Beyond Zero Emissions (BZE) has developed the “Million Jobs Plan” as a result of COVID-19 with the aim to soften the economic downturn and unemployment rate resulting from the pandemic. BZE’s goal is to open a wide range of job opportunities to a variety of people with different skills in the hope that the jobs will stimulate economic growth to save Australia’s economy. The full consequences of the pandemic are yet to present themselves. Many economists and professionals believe that up to a million people in Australia alone will be made redundant as thousands of Australian businesses struggle, especially when the Australian Government JobSeeker payments are stopped. The more specifically 1.8 “Million Jobs Plan” hopes to boost not only job numbers but also hopes to give the renewable revolution a boost, with most of the jobs opening in the energy, transport and resource industries. 

Almost 1.4 million jobs are opening in “Renewable Energy + Transmission”, 940k jobs in retrofitting and new “green” buildings, as well as a further 140k jobs in electrical transportation industry. Other industries include the clean manufacturing + mining sector, land regeneration and waste recycling jobs, all of which collectively will contribute an additional 500k jobs to the Australian workforce. There will also be 10 000 new jobs in training, education and research in affordable, reliable and clean energy, to reduce the cost of living and strengthen regional communities. These job opportunities are all planned to be open and ready within the next 5-year period. The full extent of the COVID-19 pandemic may take years to be realised, the full impact it will have on the economy and the psychological toll on many Australians is unknown. This is why it is critical that this plan is introduced as soon as possible. 

Mining and Manufacturing

The BZE plan is focussing on creating new jobs in the following areas within the mining and manufacturing:

  1. Electrical industry – by transforming the existing manufacturing sector to operate on renewable energy. 
  2. Energy Exports – expanding energy intensive production of hydrogen, ammonia, steel, aluminium and other metals used in the renewable energy sector.
  3. Decarbonisation – making equipment for the Australian and global transition to a zero carbon economy, such as wind turbines, batteries and electric buses. 

When it comes to the Australian economy, the manufacturing industry plays a fundamental role in its stability. The industry is a major driver not only in innovation, but also productivity growth and high quality jobs. What makes this industry unique is its ability to create jobs indirectly, due to manufacturers’ reliance on extensive supply chains. This is what assists in stabilising the local and national economy so efficiently. What the Australian government and public have been reminded during the pandemic is that Australia’s domestic manufacturing capacity is a critical component of our nations resilience. It is important for Australia to refocus to Australia’s needs, and less on the imports of foreign manufacturing and materials. Through this BZE Plan it is hoped that many more employment opportunities will be created in the manufacturing, energy and resource industry, such as to create products that will assist in the progression of the incoming renewable revolution.  Some of these technological improvements include the improvement of efficiency in current renewable tech, such as solar cell tech, wind and water tech. Other examples include energy efficient buildings, heat pumps, insulation and glazing. Each niche part of this industry has a wide range of Australian manufacturing companies which will be supported by the BZE plan.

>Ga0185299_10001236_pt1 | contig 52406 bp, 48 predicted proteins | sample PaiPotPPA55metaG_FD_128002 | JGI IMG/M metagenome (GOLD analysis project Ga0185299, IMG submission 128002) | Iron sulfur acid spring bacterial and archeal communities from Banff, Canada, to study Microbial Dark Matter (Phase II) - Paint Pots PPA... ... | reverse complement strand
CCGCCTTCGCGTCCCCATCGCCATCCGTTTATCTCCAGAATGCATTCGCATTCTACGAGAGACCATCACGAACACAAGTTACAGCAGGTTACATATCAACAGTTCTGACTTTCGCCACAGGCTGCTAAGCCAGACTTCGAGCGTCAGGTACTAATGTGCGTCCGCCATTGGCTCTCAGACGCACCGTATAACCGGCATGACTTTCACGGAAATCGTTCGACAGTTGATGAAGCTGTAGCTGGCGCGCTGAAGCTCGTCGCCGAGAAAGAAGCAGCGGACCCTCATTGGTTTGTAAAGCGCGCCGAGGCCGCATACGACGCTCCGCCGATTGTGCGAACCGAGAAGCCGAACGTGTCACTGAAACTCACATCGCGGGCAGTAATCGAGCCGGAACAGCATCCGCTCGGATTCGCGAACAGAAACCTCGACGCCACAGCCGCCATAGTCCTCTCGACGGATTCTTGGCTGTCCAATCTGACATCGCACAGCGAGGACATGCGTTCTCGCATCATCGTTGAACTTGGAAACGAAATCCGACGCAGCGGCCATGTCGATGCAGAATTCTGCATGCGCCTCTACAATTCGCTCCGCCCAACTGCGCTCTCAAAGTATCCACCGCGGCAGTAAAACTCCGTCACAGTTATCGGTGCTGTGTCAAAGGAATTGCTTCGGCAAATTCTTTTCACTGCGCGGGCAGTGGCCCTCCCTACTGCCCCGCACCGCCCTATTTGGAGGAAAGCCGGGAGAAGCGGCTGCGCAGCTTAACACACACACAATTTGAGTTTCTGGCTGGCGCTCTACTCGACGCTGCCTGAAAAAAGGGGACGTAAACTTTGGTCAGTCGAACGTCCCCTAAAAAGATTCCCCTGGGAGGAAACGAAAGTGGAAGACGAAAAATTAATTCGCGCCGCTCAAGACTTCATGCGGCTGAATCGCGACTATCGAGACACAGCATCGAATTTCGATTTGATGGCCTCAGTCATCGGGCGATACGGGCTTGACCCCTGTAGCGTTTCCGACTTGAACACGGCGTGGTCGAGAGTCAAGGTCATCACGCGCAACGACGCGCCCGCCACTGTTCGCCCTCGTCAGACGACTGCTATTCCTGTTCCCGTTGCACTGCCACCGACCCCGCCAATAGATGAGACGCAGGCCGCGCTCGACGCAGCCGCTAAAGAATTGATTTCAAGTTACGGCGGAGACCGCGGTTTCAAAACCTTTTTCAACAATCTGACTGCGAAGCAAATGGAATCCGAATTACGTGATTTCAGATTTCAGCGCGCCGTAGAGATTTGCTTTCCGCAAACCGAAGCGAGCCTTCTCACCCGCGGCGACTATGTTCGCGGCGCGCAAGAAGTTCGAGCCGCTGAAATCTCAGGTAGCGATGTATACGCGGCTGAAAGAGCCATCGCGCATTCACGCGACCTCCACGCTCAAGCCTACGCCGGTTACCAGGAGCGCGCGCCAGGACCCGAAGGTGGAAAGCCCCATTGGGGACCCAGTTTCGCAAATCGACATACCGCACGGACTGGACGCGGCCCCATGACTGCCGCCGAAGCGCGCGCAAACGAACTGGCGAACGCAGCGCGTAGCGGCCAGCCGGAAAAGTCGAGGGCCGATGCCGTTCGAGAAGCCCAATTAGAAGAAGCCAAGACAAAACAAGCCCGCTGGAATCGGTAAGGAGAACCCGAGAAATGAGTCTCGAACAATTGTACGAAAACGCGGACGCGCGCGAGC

Are environmental regulations, health and safety concerns or potential profit loss a concern right now?

At this point the spotlight is on the Australian government as the industries are expecting a response and support to the million jobs plan. What is needed is a national industrial strategy to promote the growth in Australia’s low carbon manufacturing to reduce industrial emission to zero to pave a path for the renewable industry to expand. There must be a shift of energy reliance from coal generated to renewable energy. However, what is missing is the policy infrastructure that will allow this transition to occur smoothly. 

Electrical Industry


Compared to other countries around the world, currently, Australian manufacturing is inefficient, the main issue being heating. Electrical heating technologies have recently been fast tracked for R&D to find high-energy efficiency methods of producing half the amount of heat energy required for industrial processing. If these efficient technologies are coupled with renewable energy technology the energy generated can cover operation energy requirements. Today, the manufacturing industry consumes 8% of Australia’s total gas emissions.